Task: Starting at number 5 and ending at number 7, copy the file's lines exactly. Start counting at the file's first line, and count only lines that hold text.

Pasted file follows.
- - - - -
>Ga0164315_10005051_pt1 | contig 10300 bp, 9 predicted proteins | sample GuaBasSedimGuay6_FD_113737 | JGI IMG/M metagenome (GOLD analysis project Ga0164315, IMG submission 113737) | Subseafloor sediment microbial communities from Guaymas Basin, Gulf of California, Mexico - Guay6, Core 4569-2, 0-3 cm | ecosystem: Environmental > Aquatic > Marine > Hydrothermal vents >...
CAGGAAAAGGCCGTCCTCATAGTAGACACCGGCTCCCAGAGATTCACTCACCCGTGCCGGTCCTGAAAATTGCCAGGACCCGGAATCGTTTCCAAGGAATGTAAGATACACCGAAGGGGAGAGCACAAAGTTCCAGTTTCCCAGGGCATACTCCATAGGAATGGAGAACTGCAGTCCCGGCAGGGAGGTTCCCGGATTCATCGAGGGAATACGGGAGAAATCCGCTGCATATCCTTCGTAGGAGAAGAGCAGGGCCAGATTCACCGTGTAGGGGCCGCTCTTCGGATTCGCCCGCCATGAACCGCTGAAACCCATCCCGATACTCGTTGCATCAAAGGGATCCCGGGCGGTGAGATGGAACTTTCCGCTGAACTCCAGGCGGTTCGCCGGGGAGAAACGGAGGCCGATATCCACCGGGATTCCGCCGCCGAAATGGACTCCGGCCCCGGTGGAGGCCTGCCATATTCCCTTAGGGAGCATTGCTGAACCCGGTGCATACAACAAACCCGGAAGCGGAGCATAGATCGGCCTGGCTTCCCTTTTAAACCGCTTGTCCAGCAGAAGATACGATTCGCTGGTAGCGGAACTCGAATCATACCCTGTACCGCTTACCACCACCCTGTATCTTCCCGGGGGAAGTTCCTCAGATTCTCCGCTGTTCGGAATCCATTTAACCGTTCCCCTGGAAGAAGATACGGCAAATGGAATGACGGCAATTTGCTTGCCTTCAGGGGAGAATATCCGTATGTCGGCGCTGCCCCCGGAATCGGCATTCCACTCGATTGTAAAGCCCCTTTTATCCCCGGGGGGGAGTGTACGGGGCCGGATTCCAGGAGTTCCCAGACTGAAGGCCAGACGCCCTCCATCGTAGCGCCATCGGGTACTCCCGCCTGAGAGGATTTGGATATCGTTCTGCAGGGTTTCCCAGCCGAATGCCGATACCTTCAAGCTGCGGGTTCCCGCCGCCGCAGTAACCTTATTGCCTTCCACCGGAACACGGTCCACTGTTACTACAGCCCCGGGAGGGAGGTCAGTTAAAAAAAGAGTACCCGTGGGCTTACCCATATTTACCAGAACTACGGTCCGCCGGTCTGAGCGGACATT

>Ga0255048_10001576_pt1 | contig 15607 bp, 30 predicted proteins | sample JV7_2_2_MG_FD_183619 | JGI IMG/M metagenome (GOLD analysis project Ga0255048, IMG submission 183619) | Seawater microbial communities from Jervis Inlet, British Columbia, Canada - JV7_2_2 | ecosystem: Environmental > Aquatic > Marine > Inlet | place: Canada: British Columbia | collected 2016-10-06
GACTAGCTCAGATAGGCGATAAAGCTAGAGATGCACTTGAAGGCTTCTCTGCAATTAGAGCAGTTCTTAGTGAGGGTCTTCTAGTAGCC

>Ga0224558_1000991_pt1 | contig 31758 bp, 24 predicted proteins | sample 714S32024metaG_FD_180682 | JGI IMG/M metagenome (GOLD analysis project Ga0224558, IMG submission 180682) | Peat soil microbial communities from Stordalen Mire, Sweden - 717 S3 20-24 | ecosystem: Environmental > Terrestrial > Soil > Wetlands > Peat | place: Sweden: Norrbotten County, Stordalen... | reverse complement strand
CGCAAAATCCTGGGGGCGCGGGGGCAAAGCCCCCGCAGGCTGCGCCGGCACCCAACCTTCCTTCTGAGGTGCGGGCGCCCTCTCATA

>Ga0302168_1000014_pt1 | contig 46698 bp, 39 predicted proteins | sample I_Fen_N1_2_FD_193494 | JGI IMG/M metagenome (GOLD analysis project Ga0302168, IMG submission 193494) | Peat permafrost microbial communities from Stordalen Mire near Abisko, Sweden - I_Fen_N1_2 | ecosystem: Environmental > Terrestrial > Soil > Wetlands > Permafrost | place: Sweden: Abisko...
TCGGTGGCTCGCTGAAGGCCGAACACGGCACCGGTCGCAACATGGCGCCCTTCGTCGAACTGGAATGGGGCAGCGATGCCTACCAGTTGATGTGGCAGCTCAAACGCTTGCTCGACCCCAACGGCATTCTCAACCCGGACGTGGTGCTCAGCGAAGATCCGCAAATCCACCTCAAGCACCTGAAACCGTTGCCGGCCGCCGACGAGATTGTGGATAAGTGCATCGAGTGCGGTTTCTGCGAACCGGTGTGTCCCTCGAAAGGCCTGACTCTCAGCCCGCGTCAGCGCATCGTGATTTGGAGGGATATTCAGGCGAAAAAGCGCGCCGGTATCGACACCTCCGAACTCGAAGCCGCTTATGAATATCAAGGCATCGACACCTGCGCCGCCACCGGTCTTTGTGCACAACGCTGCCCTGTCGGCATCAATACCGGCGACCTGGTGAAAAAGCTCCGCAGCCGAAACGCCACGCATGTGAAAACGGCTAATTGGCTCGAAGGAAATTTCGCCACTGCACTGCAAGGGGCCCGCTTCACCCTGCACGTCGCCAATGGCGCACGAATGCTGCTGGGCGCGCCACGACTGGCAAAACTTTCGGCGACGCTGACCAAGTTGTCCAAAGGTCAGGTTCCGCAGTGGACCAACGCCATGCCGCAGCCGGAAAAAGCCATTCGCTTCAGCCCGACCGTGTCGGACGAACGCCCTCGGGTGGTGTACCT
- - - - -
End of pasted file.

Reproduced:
>Ga0224558_1000991_pt1 | contig 31758 bp, 24 predicted proteins | sample 714S32024metaG_FD_180682 | JGI IMG/M metagenome (GOLD analysis project Ga0224558, IMG submission 180682) | Peat soil microbial communities from Stordalen Mire, Sweden - 717 S3 20-24 | ecosystem: Environmental > Terrestrial > Soil > Wetlands > Peat | place: Sweden: Norrbotten County, Stordalen... | reverse complement strand
CGCAAAATCCTGGGGGCGCGGGGGCAAAGCCCCCGCAGGCTGCGCCGGCACCCAACCTTCCTTCTGAGGTGCGGGCGCCCTCTCATA

>Ga0302168_1000014_pt1 | contig 46698 bp, 39 predicted proteins | sample I_Fen_N1_2_FD_193494 | JGI IMG/M metagenome (GOLD analysis project Ga0302168, IMG submission 193494) | Peat permafrost microbial communities from Stordalen Mire near Abisko, Sweden - I_Fen_N1_2 | ecosystem: Environmental > Terrestrial > Soil > Wetlands > Permafrost | place: Sweden: Abisko...